Government welfare and health systems rely on tens of thousands of workers cooperating across the continent. Some people say the system is too complicated. Yet new technology makes it easier to communicate and share ideas and proposals.

A genuine socialist society would involve planning across the economy based on decisions made at thousands of local meetings in workplaces and communities to determine what individuals and society needed.

The best examples of workers’ cooperation have developed in workers’ struggles against exploitation and oppression. Because production depends on labour, workers had enormous potential social power to create a new social order based on this collective productive activity.

In 1917 workers kicked out the Russian Czar and set up a society run by workers councils. This workers government legislated equality for women and minority groups, an end to Russia’s participation in war and gave land to the peasants.

One of the first decrees issued by the Bolsheviks on taking power stated that “workers’ control over the manufacture, purchase, sale and storage of produce and raw materials and over the financial activity of enterprises is introduced in all industrial, commercial, banking, agricultural, cooperative and other enterprises”.

John Reed, a US socialist in Russia in the early days of the revolution, describes this process:

“There was a committee meeting at one of the factories, where a workman arose and said, ‘Comrades, why do we worry? The question of technical experts is not a difficult one. Remember, the boss wasn’t a technical expert, the boss didn’t know engineering or chemistry or bookkeeping. All he did was to own. When he wanted technical help, he hired men to do it for him. Well, now we are the boss. Let’s hire engineers, bookkeepers and so forth … to work for us.’ “

Over the last 90 years workers‚ control has reappeared again and again. In Spain 1936, in France 1968, in Chile 1973, in Poland 1980 and most recently in Argentina, workers have taken control of their own workplaces and shown that the old owners and managers were quite unnecessary.

In Iran in 1979, when the Shah’s dictatorship was overthrown, workers established “shoras” (councils) to run the factories. The writer Maryam Poya described how they functioned:

“The shoras began to exercise their power at every level of factory life, in purchasing, sales, pricing and orders for raw materials. Different committees were organised to carry out various tasks. Guild committees to secure trade union demands with respect to wages, conditions, insurance, health and safety.

“Financial committees to control the incomes and expenditures of the individual factories and to watch over managerial financial affairs. Communications committees to maintain contact with shoras in other factories.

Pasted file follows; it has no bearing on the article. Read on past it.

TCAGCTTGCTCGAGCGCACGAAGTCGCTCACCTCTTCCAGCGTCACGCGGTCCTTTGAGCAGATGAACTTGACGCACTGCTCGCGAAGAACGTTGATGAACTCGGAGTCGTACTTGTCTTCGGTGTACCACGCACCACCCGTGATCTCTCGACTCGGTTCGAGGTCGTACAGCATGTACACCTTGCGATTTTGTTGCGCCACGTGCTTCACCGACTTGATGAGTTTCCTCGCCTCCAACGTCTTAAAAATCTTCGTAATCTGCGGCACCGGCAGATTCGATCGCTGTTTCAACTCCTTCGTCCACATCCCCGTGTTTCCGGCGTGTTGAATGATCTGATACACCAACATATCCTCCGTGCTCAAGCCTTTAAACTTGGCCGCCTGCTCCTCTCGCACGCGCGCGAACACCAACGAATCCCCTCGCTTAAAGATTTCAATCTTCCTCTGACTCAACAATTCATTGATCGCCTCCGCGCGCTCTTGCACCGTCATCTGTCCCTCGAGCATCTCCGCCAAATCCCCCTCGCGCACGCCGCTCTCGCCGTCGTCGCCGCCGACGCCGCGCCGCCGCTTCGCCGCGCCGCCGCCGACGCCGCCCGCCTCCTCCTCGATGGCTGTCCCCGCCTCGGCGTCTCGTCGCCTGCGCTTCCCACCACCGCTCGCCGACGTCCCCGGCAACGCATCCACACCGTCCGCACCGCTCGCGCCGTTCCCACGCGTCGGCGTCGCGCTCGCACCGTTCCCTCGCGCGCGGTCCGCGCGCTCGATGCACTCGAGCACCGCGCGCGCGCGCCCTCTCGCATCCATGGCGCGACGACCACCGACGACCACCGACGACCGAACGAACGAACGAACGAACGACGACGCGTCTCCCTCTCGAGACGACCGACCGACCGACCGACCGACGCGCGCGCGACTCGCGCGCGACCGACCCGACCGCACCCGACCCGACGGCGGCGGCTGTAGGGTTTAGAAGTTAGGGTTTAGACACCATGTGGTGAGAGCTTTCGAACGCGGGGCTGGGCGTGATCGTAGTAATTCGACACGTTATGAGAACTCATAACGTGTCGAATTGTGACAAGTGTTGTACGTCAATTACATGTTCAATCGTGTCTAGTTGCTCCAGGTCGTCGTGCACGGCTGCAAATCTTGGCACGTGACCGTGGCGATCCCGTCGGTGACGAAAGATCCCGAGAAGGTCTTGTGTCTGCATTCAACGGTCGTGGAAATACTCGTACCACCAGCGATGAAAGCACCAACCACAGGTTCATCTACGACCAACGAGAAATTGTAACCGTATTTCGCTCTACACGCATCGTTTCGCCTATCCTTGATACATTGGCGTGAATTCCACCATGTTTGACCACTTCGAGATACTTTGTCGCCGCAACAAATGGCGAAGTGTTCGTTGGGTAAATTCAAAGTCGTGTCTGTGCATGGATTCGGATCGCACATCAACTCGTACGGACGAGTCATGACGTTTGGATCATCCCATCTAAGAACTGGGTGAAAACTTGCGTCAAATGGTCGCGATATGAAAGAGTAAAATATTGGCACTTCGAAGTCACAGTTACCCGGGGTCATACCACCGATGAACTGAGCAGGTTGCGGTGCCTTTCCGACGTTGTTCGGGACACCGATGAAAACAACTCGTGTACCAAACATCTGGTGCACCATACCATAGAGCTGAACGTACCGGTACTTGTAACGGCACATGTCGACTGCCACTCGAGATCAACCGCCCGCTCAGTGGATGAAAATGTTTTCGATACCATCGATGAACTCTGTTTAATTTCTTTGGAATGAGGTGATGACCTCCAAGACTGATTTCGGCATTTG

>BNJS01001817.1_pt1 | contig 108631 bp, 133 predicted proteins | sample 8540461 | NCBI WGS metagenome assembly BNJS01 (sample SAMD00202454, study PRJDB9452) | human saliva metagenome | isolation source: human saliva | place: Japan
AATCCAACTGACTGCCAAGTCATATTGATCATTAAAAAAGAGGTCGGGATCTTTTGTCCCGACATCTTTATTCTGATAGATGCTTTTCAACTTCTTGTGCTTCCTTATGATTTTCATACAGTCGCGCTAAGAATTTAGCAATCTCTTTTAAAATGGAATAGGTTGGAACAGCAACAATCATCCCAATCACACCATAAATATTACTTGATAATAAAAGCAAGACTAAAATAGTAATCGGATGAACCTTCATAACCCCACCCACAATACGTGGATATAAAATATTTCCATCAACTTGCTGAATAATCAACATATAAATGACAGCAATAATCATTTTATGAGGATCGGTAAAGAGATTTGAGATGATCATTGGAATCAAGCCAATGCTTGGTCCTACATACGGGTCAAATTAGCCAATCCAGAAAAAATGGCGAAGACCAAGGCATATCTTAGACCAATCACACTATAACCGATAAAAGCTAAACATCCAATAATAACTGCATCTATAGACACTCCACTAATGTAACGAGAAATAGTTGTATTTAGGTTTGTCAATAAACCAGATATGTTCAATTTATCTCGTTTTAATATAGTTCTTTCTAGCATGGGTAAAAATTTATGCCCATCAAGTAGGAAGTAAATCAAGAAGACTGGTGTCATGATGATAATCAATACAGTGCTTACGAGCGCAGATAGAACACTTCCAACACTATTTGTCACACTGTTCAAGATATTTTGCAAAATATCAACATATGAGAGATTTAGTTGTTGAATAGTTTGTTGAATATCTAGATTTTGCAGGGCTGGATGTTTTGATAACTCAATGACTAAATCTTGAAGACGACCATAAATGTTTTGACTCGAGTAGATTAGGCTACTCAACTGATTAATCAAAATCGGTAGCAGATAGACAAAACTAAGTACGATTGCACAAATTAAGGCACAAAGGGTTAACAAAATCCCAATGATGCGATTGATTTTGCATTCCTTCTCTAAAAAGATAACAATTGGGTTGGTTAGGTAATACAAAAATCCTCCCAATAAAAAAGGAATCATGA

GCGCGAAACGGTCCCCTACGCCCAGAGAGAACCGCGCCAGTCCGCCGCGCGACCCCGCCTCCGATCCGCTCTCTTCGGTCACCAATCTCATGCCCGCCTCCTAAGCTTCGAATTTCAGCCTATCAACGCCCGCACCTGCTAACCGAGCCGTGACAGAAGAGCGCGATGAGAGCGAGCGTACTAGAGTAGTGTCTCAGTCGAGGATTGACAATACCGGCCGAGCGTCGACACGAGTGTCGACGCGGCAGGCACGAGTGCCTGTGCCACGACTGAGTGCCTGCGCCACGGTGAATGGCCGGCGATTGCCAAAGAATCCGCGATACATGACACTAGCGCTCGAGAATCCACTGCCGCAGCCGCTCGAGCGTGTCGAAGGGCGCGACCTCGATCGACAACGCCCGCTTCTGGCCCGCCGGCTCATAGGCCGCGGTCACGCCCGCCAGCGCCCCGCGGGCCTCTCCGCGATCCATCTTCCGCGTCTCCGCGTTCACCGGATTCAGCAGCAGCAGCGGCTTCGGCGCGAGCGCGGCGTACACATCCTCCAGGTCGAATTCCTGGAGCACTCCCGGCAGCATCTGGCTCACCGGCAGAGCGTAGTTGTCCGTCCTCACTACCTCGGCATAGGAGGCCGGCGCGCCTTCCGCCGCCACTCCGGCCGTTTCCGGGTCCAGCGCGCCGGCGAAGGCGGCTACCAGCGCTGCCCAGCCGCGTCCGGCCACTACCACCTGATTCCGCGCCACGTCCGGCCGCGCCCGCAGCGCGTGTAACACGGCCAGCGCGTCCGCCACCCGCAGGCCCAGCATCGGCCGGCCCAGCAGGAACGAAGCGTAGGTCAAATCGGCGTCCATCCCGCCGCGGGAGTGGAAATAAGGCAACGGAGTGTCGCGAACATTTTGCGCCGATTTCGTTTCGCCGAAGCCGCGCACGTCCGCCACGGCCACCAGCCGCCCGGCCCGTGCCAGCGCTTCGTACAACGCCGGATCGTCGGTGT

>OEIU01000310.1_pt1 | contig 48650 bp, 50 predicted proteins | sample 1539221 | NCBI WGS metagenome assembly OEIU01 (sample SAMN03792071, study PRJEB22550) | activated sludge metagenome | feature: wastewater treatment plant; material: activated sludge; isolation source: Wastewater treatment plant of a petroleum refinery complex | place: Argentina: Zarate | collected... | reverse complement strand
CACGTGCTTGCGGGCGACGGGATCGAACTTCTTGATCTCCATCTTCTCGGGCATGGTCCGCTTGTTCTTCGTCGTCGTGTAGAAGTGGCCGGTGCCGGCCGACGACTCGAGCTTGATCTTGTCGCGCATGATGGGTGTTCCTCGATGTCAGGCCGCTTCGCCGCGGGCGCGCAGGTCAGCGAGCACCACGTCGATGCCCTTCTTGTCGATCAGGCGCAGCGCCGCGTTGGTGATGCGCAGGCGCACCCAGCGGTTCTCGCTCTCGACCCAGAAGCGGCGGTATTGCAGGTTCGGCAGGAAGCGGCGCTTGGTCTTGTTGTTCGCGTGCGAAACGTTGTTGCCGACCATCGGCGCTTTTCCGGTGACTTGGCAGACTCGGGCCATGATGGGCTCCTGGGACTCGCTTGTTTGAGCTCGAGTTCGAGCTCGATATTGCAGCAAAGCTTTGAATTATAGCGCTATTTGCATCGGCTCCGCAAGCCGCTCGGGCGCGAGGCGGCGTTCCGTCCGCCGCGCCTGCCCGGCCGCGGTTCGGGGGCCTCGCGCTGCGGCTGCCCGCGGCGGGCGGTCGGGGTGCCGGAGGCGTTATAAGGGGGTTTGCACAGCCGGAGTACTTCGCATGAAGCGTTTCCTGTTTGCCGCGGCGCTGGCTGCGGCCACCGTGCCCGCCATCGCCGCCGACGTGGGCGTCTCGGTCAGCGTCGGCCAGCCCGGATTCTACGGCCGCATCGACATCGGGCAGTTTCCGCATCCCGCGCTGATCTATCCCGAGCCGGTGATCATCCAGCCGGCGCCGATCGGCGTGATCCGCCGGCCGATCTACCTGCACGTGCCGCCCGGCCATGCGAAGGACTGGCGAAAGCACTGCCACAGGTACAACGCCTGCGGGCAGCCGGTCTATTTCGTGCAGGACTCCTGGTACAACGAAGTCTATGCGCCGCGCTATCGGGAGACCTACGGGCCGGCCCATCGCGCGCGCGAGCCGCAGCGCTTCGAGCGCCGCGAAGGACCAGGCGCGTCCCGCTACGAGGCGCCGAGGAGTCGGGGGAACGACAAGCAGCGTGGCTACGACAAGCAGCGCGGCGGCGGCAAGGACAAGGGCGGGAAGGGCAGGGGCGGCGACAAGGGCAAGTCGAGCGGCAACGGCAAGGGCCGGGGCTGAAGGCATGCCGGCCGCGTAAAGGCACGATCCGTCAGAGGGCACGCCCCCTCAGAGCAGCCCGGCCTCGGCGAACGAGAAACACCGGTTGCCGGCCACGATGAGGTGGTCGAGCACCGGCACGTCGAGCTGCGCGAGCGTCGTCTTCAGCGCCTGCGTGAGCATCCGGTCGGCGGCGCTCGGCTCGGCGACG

“Women’s committees, made up solely of women, to press women workers‚ specific demands, especially in the chemicals and textiles industries where women constituted the majority of the labour force.”

In these examples the real movement came from below. As factory owners were driven out or fled, workers had no option but to take over the workplaces and run them for themselves.

The working class today is larger and more international than ever. While working conditions have changed, the potential social power of workers only grows because of human economies continue to depend on labour. For all the new technology and massive machinery, workers are needed to operate it.

A new society cannot emerge automatically. It must be built out of the people and situations we have today. But it will not be given to us from our governments. Are the proponents of neo-liberalism likely to put jobs and planet ahead of profit?

Workers will have to fight for change. It is in the struggles for reforms today that new ideas for better ways of organizing can emerge.

But while nationalisation may protect some jobs, we need to convince activists and unionists of the need for a new mass movement for real change.

There is a complex relationship between the state of the economy and the potential for resistance, many people may lose confidence as they lose their jobs and houses, but there will be anger and there are pockets of resistance already.

This year a revolt by unionists and anti-privatisation activists was the driving force behind a totally unexpected change of government in NSW as part of a campaign to stop electricity privatisation.

The worldwide crisis we are confronting is not simply the crisis of neo-liberalism as an ideology and as a policy regime, but of the capitalist mode of production itself.

We need to argue to defend every job and public service. Working people must fight for policies to ensure ordinary people don’t pay for the crisis and at the same time build alternative structures based on ideas of democratic workers’ control.

To do this effectively will require a rebuilding of the trade unions and the broader left and that is where socialists can put their energies. Socialist answers to the crisis are now more relevant than ever.